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Cardinal Courses apply learning to service

This video series showcases some of the nearly 200 courses that integrate classroom learning with community partnerships to address social and environmental issues.

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Rania Awaad

PSYC 86Q Psychology of Xenophobia

Students explore Islamophobia and its relationship to the global refugee crisis—particularly in terms of the impact on local residents' lives and mental health.

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student presentation

CS 377E: Designing for Global Grand Challenges
Students develop web applications to assist with complex social and environmental challenges.
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student interviewing

CSRE 196C: Introduction to Comparative Studies in Race and Ethnicity
Students work with Bay Area nonprofits on community organizing and social justice campaigns.
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geophysics student

GEOPHYS 190: Near-Surface Geophysics
Students apply geophysical imaging methods and tools to sustainable water management in California’s Central Valley.
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Health students

HUMBIO 127A: Community Health Assessment and Planning
Students apply research skills to assessing a health program serving people with diabetes.
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Storytelling student

TAPS 126: Sound Stories
Students learn nuances of storytelling through collaborations with community organizations.
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Environment students

EDUC 332: Theory and Practice of Environmental Education
Students learn about environmental education amid iconic redwood forests.
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Each year, Stanford offers almost 200 Cardinal Courses, or community-engaged learning courses, through 55 different academic departments and programs. These courses enable students to apply what they learn in the classroom to working with and learning from public service leaders, critically examining public issues, and getting hands-on experience in projects that address community needs.

These videos feature a range of Cardinal Courses:

  • In GEOPHYS 190: Near-Surface Geophysics, taught by Rosemary Knight and Dustin Schroeder, Stanford graduate and undergraduate students apply the latest in geophysical concepts, imaging methods, and tools to assist growers in California’s Central Valley with sustainable water management.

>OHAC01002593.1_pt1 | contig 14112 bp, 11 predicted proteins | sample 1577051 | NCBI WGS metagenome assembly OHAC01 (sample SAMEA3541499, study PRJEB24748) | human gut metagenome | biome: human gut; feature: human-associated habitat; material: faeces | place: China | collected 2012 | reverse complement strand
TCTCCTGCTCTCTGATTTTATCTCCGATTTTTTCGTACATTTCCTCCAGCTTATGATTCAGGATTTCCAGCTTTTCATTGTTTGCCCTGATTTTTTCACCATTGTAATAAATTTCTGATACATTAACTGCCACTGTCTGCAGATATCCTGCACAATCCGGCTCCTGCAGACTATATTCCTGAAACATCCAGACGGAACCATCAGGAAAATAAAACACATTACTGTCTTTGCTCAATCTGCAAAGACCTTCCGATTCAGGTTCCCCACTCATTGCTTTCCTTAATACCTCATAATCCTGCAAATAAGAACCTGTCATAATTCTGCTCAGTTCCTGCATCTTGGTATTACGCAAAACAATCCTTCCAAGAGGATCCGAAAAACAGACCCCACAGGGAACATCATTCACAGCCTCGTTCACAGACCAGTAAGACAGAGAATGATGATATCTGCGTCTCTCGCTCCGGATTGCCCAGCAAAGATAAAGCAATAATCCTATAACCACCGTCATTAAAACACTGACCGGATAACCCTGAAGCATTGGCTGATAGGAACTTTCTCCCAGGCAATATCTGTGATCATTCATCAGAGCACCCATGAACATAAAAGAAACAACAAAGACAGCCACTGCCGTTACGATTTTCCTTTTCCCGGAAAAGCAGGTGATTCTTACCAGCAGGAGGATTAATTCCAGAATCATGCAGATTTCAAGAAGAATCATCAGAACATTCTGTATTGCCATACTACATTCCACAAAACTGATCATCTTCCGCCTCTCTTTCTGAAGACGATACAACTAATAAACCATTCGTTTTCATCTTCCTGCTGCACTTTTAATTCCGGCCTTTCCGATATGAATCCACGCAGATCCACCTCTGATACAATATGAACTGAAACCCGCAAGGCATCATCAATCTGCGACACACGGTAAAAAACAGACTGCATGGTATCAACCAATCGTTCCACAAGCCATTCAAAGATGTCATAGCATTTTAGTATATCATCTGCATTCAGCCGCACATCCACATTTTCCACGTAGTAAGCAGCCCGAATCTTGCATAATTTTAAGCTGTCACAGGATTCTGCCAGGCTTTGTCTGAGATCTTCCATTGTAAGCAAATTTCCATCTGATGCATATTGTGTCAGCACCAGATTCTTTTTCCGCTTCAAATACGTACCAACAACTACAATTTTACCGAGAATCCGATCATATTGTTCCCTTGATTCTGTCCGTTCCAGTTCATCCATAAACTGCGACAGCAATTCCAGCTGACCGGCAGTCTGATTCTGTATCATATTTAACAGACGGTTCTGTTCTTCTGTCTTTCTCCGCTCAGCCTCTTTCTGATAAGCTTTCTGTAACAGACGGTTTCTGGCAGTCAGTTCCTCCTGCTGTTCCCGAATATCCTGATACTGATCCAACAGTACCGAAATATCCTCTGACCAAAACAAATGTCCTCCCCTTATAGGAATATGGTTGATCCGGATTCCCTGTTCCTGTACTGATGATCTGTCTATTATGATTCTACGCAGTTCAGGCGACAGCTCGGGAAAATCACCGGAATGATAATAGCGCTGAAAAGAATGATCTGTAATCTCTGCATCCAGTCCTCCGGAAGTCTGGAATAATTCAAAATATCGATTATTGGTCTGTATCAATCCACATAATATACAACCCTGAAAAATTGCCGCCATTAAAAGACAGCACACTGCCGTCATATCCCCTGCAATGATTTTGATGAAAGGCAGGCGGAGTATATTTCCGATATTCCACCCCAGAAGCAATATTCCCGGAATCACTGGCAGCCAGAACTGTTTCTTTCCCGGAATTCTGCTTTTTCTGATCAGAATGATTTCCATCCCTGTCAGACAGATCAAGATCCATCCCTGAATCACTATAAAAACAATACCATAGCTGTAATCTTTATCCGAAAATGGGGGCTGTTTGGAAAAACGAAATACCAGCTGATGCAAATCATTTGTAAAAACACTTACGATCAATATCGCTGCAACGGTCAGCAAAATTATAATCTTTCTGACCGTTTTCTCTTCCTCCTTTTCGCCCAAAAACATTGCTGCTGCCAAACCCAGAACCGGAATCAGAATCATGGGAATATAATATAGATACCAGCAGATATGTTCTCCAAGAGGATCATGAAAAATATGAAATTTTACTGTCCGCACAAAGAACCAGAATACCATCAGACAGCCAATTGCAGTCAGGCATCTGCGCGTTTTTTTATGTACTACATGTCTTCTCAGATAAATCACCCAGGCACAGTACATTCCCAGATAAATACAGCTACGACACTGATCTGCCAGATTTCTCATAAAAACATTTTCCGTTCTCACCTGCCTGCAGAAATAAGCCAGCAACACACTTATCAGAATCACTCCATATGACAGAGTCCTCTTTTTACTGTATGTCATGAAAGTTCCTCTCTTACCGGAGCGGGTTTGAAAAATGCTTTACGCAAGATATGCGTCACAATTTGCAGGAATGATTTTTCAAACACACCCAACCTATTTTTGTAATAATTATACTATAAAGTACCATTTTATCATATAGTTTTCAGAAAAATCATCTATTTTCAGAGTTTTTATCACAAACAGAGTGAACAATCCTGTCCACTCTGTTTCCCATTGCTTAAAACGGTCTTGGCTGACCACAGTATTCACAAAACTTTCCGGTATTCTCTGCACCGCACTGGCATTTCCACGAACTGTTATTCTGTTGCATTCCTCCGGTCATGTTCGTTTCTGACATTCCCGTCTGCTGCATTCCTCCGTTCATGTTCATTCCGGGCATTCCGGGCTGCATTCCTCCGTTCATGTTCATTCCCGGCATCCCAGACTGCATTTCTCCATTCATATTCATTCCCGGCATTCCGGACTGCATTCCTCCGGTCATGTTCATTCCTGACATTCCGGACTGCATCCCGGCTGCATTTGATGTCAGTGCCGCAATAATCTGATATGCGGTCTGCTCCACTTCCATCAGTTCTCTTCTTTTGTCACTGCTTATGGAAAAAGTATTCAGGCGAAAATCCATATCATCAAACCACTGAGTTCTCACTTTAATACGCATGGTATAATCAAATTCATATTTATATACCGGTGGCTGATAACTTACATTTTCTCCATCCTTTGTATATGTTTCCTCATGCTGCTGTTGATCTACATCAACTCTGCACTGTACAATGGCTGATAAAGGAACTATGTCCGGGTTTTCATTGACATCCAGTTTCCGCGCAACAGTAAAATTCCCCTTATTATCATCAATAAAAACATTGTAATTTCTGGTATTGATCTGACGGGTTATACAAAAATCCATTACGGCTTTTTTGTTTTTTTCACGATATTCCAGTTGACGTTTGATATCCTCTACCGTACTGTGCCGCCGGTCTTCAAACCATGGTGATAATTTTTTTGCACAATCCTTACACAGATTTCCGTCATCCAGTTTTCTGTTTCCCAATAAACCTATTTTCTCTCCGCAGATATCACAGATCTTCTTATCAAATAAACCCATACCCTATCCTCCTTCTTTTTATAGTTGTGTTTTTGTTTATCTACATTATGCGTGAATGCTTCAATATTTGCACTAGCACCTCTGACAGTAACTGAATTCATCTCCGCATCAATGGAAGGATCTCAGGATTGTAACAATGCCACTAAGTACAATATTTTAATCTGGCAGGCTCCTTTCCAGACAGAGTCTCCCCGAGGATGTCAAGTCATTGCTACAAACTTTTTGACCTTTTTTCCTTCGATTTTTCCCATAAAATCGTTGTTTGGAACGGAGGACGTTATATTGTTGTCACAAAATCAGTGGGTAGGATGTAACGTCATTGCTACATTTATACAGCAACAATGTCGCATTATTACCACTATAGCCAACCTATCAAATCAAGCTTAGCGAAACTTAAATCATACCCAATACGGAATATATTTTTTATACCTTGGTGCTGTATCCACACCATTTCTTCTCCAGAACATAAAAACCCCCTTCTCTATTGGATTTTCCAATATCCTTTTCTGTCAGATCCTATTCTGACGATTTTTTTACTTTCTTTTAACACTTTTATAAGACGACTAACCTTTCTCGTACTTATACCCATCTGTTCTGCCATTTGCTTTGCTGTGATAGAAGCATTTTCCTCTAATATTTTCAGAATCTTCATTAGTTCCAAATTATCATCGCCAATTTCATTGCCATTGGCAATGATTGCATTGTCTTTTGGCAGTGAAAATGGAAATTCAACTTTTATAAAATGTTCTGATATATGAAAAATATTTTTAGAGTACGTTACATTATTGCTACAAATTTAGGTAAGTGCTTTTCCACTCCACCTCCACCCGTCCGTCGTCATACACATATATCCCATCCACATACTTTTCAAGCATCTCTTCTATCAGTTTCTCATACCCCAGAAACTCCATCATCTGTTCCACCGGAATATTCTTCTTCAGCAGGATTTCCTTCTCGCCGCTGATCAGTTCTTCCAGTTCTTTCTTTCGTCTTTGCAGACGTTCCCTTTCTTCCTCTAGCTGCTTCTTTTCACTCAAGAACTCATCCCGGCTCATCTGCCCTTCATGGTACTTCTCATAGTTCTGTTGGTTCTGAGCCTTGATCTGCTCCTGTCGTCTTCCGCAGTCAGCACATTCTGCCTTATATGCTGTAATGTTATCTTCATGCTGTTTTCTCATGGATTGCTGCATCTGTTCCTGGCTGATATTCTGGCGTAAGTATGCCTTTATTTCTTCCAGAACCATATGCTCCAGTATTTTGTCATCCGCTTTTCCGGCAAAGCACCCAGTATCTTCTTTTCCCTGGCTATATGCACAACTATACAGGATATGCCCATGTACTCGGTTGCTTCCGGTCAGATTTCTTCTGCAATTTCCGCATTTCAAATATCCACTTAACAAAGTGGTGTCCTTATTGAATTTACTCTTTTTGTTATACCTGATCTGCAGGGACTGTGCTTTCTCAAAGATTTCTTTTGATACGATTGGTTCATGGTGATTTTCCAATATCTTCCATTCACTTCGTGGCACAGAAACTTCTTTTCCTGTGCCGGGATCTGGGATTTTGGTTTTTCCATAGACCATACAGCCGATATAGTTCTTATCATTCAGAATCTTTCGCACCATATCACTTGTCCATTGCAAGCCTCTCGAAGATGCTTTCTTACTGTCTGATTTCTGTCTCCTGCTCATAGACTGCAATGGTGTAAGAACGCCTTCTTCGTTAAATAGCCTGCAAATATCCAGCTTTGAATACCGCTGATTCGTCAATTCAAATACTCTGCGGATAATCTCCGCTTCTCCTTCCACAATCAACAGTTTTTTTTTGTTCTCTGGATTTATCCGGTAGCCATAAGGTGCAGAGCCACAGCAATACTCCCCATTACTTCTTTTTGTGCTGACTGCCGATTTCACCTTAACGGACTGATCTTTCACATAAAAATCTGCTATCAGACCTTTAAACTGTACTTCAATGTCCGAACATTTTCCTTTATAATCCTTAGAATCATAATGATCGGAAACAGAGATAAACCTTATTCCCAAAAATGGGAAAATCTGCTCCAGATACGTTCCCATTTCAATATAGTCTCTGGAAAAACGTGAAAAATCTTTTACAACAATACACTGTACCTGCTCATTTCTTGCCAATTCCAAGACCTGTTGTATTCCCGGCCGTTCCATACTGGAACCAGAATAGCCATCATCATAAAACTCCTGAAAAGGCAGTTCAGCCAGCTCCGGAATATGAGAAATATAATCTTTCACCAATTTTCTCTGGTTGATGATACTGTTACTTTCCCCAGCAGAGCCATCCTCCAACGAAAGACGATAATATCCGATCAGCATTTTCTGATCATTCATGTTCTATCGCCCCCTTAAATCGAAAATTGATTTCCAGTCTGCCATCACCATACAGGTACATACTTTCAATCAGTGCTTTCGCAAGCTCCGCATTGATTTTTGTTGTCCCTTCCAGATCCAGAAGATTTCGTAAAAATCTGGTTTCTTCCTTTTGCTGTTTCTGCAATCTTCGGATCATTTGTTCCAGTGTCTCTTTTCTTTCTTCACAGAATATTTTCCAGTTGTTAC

• In CSRE 196C: Introduction to Comparative Studies in Race and Ethnicity, taught by Paula Moya and Hazel Markus, students volunteer with Bay Area nonprofits on community organizing, voter registration and civic engagement, and racial and social justice campaigns.
  • In James Landay’s CS 377E: Designing for Global Grand Challenges, students design web applications to assist with complex social and environmental challenges, from coordinating a rapid response to refugee arrivals in Europe, to reducing unconscious bias in professional reviews.
  • In HUMBIO 127A&B: Community Health Assessment and Planning with Catherine Heaney, students learn the benefits and challenges of conducting program assessment through a partnership with Samaritan House's health clinic program that provides healthy food for diabetic patients and their families. 
  • In the podcasting course, TAPS 126: Sound Stories with Jake Warga, offered through a collaboration with the Menlo Park Police Department and LifeMoves, students learn the art of listening and storytelling as a means to deepen people’s understanding of complex and often contentious issues, such as community policing.
  • In EDUC 332: Theory and Practice of Environmental Education with Nicole Ardoin, students learn about educating visitors in California’s parks about the effects that shifting environmental conditions may have on iconic redwood forests for generations to come.